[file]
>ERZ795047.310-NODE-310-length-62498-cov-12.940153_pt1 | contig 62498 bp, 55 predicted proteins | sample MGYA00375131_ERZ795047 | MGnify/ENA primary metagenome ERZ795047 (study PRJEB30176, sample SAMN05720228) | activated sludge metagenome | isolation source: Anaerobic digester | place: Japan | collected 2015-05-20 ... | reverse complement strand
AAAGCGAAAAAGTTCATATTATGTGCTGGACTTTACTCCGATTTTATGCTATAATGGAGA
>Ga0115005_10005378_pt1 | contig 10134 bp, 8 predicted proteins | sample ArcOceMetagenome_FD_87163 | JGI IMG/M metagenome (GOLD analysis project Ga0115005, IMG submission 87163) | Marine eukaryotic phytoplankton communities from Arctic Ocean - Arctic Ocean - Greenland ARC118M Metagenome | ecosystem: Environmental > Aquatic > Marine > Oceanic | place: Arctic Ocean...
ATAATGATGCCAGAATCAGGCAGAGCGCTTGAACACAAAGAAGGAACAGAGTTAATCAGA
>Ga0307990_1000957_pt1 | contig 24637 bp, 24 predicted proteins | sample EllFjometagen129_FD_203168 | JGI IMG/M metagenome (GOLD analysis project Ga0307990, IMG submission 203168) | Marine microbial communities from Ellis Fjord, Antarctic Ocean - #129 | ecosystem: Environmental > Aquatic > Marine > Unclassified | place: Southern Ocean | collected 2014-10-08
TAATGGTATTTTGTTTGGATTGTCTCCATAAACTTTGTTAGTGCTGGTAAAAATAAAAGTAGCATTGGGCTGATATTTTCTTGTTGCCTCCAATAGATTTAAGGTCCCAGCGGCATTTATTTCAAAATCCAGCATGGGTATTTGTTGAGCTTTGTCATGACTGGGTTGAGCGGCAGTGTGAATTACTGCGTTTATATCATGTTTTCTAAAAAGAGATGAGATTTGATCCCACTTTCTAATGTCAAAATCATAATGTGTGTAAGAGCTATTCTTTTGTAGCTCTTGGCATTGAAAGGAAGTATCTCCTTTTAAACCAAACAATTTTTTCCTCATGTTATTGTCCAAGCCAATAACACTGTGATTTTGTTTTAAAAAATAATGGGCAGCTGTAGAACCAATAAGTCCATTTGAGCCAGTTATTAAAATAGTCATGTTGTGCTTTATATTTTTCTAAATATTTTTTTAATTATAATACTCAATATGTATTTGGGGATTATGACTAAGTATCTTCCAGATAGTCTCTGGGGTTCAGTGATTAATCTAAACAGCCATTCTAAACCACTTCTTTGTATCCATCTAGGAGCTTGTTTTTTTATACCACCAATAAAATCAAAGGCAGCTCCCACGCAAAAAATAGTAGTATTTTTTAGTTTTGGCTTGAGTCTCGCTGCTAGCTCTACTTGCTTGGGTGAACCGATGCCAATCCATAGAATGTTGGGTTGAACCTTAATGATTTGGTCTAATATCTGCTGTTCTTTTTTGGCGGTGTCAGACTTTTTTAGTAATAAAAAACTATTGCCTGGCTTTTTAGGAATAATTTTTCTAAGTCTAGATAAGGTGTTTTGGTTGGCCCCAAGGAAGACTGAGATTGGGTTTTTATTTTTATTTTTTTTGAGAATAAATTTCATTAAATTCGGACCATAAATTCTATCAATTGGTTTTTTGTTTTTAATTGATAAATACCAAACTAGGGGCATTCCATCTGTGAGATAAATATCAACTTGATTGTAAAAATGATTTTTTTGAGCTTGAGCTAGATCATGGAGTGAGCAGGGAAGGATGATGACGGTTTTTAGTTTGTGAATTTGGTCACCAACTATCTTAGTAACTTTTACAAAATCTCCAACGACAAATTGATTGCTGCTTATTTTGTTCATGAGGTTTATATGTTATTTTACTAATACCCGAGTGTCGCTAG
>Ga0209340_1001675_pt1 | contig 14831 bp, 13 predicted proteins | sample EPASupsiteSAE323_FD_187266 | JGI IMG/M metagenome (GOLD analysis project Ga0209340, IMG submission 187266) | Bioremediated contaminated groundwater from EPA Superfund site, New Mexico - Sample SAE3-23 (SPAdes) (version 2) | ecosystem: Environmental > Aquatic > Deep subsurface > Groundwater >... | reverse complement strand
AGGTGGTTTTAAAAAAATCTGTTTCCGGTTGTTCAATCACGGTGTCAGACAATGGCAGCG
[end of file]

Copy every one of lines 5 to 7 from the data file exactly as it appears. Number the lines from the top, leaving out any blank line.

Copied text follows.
>Ga0307990_1000957_pt1 | contig 24637 bp, 24 predicted proteins | sample EllFjometagen129_FD_203168 | JGI IMG/M metagenome (GOLD analysis project Ga0307990, IMG submission 203168) | Marine microbial communities from Ellis Fjord, Antarctic Ocean - #129 | ecosystem: Environmental > Aquatic > Marine > Unclassified | place: Southern Ocean | collected 2014-10-08
TAATGGTATTTTGTTTGGATTGTCTCCATAAACTTTGTTAGTGCTGGTAAAAATAAAAGTAGCATTGGGCTGATATTTTCTTGTTGCCTCCAATAGATTTAAGGTCCCAGCGGCATTTATTTCAAAATCCAGCATGGGTATTTGTTGAGCTTTGTCATGACTGGGTTGAGCGGCAGTGTGAATTACTGCGTTTATATCATGTTTTCTAAAAAGAGATGAGATTTGATCCCACTTTCTAATGTCAAAATCATAATGTGTGTAAGAGCTATTCTTTTGTAGCTCTTGGCATTGAAAGGAAGTATCTCCTTTTAAACCAAACAATTTTTTCCTCATGTTATTGTCCAAGCCAATAACACTGTGATTTTGTTTTAAAAAATAATGGGCAGCTGTAGAACCAATAAGTCCATTTGAGCCAGTTATTAAAATAGTCATGTTGTGCTTTATATTTTTCTAAATATTTTTTTAATTATAATACTCAATATGTATTTGGGGATTATGACTAAGTATCTTCCAGATAGTCTCTGGGGTTCAGTGATTAATCTAAACAGCCATTCTAAACCACTTCTTTGTATCCATCTAGGAGCTTGTTTTTTTATACCACCAATAAAATCAAAGGCAGCTCCCACGCAAAAAATAGTAGTATTTTTTAGTTTTGGCTTGAGTCTCGCTGCTAGCTCTACTTGCTTGGGTGAACCGATGCCAATCCATAGAATGTTGGGTTGAACCTTAATGATTTGGTCTAATATCTGCTGTTCTTTTTTGGCGGTGTCAGACTTTTTTAGTAATAAAAAACTATTGCCTGGCTTTTTAGGAATAATTTTTCTAAGTCTAGATAAGGTGTTTTGGTTGGCCCCAAGGAAGACTGAGATTGGGTTTTTATTTTTATTTTTTTTGAGAATAAATTTCATTAAATTCGGACCATAAATTCTATCAATTGGTTTTTTGTTTTTAATTGATAAATACCAAACTAGGGGCATTCCATCTGTGAGATAAATATCAACTTGATTGTAAAAATGATTTTTTTGAGCTTGAGCTAGATCATGGAGTGAGCAGGGAAGGATGATGACGGTTTTTAGTTTGTGAATTTGGTCACCAACTATCTTAGTAACTTTTACAAAATCTCCAACGACAAATTGATTGCTGCTTATTTTGTTCATGAGGTTTATATGTTATTTTACTAATACCCGAGTGTCGCTAG
>Ga0209340_1001675_pt1 | contig 14831 bp, 13 predicted proteins | sample EPASupsiteSAE323_FD_187266 | JGI IMG/M metagenome (GOLD analysis project Ga0209340, IMG submission 187266) | Bioremediated contaminated groundwater from EPA Superfund site, New Mexico - Sample SAE3-23 (SPAdes) (version 2) | ecosystem: Environmental > Aquatic > Deep subsurface > Groundwater >... | reverse complement strand